Have you ever wondered why electrical appliances heat up when used for a longer time? Resistance is a property of an electric circuit or part of a circuit that transforms electric energy into heat energy in opposing electric current. In this document, we will study about such properties as resistance and Resistivity and the effect of temperature on these in detail.
Resistance
Resistivity
In simple terms, resistance behaves differently with temperature for different materials.
However, there isn't a straightforward math formula that can describe how resistance changes with temperature for various materials, and it varies from one material to another.
When we increase the temperature, as a result the resistance increases. Suppose the resistance of a conductor at 0o C is R0 Ω increasing the temperature to C, the resistance becomes Rt Ω, as shown in fig.
Change in resistance =ΔR
ΔR = Rt  Ro
ΔR depends upon the following three factors:
1. ΔR is directly proportional to the initial resistance, Ro
2. ΔR is directly proportional to the rise in temperature, t_{0}C
3. ΔR depends upon the nature of the conductor.
Mathematically,
Where (α) is called the temperature coefficient of resistances. If the resistance of the material increases on increasing the temperature such materials have a positive temperature coefficient and when on increasing the temperature and the resistance decreases such materials have a negative temperature coefficient. From the equation, we can find
Example 1: Suppose you have a copper wire with a resistance of 10 ohms at 20 degrees Celsius. The temperature coefficient of resistance for copper is approximately 0.00393 /^{o}C. If the temperature increases to 50^{o}C, find the new resistance (Rt).
Solution: Substitute the values into the formula:
Rt =10Ω⋅(1+0.00393⋅(50−20))
Rt =10Ω⋅(1+0.00393⋅30)
R=10Ω⋅(1+0.1179)
R=10Ω⋅1.1179
R≈11.179Ω
So the new resistance Rt at 50^{o}C is 11.179Ω
Example 2: Let's say you have a sample of unknown material with a resistance of 20Ω at 25^{o}C and a resistance of 30Ω at 75^{o}C. Find the temperature coefficient of resistance (α) for this material.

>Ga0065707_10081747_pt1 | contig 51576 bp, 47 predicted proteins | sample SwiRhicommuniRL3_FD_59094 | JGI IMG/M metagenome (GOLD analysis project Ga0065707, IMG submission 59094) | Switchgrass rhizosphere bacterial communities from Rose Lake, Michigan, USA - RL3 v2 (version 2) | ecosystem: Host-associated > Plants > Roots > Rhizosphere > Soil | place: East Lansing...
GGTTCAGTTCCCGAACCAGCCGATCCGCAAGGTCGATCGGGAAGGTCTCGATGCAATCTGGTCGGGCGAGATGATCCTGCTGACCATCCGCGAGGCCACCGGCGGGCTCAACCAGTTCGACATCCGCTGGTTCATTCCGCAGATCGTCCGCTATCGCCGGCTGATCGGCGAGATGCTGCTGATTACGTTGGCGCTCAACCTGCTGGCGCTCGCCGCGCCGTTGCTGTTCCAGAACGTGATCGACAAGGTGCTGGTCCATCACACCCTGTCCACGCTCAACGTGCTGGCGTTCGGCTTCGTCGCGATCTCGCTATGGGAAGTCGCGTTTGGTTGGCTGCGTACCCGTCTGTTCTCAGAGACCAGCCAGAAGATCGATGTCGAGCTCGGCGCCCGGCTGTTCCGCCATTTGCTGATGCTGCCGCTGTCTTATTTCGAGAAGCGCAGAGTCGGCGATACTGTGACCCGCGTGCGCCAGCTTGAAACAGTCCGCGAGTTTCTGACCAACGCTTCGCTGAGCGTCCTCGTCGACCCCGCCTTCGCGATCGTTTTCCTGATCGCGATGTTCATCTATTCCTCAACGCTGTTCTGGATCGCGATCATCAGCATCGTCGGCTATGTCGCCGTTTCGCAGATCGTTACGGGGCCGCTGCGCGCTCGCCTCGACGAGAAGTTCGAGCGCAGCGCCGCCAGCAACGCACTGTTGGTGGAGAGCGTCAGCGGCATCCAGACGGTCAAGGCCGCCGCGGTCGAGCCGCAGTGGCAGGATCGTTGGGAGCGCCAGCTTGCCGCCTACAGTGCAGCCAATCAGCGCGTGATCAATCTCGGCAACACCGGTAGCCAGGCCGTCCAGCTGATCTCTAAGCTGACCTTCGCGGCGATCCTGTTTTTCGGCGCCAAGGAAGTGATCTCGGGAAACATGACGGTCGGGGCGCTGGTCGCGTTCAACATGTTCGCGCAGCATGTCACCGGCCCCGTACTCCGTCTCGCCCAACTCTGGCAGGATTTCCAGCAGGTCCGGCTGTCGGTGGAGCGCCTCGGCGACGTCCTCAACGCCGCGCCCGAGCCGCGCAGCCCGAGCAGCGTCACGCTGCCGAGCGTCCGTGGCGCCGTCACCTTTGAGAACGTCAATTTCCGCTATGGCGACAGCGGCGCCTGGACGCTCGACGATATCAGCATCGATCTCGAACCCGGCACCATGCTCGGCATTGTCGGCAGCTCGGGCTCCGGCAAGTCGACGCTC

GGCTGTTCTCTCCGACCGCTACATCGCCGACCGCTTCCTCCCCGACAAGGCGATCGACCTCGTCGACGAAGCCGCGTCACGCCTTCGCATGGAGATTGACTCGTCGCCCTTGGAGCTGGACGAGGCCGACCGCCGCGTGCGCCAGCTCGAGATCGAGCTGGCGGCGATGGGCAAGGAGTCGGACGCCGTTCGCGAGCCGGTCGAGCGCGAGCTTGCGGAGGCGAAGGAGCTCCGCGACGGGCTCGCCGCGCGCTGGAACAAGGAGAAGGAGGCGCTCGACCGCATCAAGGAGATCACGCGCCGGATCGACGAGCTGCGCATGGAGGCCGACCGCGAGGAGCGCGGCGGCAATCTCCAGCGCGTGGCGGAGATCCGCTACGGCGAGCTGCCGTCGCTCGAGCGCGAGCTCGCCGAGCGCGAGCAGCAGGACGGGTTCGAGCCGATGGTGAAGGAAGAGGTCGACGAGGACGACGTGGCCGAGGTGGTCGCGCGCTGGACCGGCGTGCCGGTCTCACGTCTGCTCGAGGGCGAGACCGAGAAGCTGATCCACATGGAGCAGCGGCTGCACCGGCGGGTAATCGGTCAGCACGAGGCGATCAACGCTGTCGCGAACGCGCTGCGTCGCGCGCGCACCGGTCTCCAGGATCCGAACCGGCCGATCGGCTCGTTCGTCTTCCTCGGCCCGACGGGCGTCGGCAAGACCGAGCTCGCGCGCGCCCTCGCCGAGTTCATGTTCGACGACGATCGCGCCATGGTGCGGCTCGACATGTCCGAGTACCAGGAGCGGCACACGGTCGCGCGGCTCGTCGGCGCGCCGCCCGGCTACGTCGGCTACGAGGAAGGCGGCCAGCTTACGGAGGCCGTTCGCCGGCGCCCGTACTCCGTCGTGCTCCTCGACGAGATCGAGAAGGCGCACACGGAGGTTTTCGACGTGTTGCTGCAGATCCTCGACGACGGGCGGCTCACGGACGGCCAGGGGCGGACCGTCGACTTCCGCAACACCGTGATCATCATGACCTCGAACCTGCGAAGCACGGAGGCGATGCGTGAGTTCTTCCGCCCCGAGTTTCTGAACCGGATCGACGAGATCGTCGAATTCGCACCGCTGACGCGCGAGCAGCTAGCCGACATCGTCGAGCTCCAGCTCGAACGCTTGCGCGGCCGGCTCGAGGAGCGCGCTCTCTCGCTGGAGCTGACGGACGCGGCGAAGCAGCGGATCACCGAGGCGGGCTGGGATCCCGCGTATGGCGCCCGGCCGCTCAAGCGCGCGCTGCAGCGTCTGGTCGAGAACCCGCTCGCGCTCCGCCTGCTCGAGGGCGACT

Solution:
The formula for the temperature coefficient of resistance is given by:
So, the temperature coefficient of the material is 0.01 /^{o}C
The resistivity of a material is temperaturedependent. The temperature dependence of the resistivity is different for conductors, semiconductors, and insulators. Let’s discuss how resistivity varies in conductors and insulators before discussing semiconductors.
Energy Band Gaps in Materials
The resistivity of materials is dependent upon the temperature of the material.
ρ_{t} = ρ_{0} [1 + α (T – T_{0})]
is the equation that defines the connection between the temperature and the resistivity of a given material. In this equation ρ_{0} is the resistivity at an equilibrium temperature, ρ_{t} is the resistivity at t0 C, T_{0} is referred to as the reference temperature and α is the temperature coefficient of resistivity.
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1. What is the temperature dependence of resistance? 
2. What is the effect of temperature on resistance and resistivity? 
3. How does temperature affect the conductivity of a material? 
4. What is the mathematical relationship between resistance and temperature? 
5. How does the temperature dependence of resistance impact electronic devices? 

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